New HSE standards for bereavement care


IRELAND – New standards for bereavement care following pregnancy loss and perinatal death have recently been launched by the HSE in Ireland (10th of August 2016). Defining the care that parents and families who have had a pregnancy loss or a perinatal death (a stillborn child or a death within the first weeks of a baby’s life) can expect to receive from the health services, these standards are to be put in place in all appropriate hospitals and settings.

According to the Irish Minister for Health, Simon Harris, the HSE National Standards for Bereavement Care following Pregnancy Loss and Perinatal Death “will ensure that clinical and counselling services will be in place to support women and their families in all pregnancy loss situations, from early pregnancy loss to perinatal death, as well as situations where there is a diagnosis of a life-limiting or fatal foetal anomaly.”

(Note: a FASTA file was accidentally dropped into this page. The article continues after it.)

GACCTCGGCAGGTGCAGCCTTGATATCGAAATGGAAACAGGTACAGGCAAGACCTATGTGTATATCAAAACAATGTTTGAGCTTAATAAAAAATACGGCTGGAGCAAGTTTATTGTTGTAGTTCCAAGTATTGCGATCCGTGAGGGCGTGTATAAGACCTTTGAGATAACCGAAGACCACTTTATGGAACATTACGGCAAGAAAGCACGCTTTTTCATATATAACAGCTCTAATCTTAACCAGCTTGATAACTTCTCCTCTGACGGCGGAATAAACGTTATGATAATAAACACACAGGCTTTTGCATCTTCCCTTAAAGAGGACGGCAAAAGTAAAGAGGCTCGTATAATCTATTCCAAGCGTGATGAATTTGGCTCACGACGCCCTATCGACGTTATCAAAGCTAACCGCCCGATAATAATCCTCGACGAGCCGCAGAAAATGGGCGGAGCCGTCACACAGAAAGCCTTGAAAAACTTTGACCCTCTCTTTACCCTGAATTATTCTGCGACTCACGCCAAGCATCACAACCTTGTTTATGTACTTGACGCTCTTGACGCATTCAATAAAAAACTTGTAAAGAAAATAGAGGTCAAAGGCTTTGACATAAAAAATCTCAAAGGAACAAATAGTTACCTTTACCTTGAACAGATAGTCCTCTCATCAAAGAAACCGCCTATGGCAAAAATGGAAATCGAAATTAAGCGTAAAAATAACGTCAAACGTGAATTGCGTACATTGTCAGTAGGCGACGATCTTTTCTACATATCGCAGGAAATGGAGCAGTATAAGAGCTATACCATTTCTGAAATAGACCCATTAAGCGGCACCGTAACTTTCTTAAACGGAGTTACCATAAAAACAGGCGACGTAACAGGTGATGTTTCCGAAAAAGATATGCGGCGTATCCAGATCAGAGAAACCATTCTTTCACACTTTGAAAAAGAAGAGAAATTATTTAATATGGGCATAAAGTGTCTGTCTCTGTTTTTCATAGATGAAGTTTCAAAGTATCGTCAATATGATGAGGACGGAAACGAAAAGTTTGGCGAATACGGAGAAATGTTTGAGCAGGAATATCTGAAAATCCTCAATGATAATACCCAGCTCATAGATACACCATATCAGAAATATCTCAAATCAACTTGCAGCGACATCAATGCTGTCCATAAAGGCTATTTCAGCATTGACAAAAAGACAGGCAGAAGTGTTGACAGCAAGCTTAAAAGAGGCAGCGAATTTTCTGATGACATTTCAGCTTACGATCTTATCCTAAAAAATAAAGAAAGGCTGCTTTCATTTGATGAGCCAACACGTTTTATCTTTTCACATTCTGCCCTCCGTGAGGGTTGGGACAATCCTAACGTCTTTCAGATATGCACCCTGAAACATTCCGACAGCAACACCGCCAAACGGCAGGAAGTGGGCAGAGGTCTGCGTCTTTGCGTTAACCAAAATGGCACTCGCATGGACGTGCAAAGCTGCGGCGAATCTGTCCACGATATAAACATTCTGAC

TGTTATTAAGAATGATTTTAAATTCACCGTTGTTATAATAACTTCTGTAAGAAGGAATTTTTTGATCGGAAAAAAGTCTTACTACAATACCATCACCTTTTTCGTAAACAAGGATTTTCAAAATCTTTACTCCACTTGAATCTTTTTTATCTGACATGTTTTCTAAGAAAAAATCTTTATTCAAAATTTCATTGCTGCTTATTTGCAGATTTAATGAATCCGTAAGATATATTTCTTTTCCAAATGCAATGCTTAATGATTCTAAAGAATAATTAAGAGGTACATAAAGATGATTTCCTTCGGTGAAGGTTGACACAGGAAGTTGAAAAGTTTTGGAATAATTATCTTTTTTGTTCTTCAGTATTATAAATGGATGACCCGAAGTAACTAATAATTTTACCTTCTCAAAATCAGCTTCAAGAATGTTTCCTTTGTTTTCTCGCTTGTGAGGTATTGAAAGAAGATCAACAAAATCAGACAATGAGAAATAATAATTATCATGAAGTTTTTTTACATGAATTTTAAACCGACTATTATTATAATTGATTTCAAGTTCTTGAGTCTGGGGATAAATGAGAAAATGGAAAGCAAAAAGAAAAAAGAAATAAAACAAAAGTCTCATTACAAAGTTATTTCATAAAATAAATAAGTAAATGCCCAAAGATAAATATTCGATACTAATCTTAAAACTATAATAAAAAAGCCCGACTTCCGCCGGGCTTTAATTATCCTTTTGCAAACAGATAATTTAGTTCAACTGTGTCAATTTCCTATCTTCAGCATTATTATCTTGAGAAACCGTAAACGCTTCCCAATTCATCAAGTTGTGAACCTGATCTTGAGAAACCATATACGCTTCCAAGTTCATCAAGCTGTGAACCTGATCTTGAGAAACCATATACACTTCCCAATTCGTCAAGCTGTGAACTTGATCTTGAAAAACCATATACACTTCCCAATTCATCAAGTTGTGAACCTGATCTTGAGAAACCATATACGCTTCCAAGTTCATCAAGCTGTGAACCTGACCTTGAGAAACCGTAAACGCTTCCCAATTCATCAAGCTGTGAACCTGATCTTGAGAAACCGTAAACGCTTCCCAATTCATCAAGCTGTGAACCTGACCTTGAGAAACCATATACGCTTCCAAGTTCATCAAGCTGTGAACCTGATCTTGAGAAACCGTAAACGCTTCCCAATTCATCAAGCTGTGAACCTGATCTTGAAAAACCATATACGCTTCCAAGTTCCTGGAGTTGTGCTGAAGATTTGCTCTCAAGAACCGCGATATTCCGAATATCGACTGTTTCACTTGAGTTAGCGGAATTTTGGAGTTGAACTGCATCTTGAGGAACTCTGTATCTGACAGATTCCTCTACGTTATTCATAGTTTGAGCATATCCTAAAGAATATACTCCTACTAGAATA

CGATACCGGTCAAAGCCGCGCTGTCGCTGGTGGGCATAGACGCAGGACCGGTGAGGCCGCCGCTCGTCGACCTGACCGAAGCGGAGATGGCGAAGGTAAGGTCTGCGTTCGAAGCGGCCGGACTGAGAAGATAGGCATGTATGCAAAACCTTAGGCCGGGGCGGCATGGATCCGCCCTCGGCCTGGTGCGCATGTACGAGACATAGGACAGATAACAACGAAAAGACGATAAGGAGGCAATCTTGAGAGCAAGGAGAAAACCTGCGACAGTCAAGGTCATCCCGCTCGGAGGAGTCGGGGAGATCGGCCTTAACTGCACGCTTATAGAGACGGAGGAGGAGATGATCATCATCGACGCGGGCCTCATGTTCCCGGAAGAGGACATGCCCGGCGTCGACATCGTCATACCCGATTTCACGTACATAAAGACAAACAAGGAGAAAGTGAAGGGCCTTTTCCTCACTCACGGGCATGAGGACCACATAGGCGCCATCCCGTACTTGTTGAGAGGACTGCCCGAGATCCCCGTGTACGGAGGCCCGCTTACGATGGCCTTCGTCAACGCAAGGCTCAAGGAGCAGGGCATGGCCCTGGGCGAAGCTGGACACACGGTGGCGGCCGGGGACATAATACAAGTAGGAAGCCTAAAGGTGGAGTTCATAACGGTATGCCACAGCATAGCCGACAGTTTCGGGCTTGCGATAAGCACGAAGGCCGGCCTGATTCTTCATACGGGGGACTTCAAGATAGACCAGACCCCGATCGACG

The standards were developed by a group of experts comprising representatives from obstetrics, midwifery, psychiatry, paediatrics, social work, chaplaincy and also the Irish Hospice Foundation. This followed a national audit of maternity unit bereavement services, a broad-reaching public consultation, consultation with practitioners and voluntary support organisations, as well as the development of the new National Maternity Strategy and the draft HIQA Maternity Standards.

The four key standards centre on bereavement care, the role of the hospital, high quality palliative care for the baby in accordance to the wishes of parents, and staff education and training.

Download the HSE National Standards for Bereavement Care following Pregnancy Loss and Perinatal Death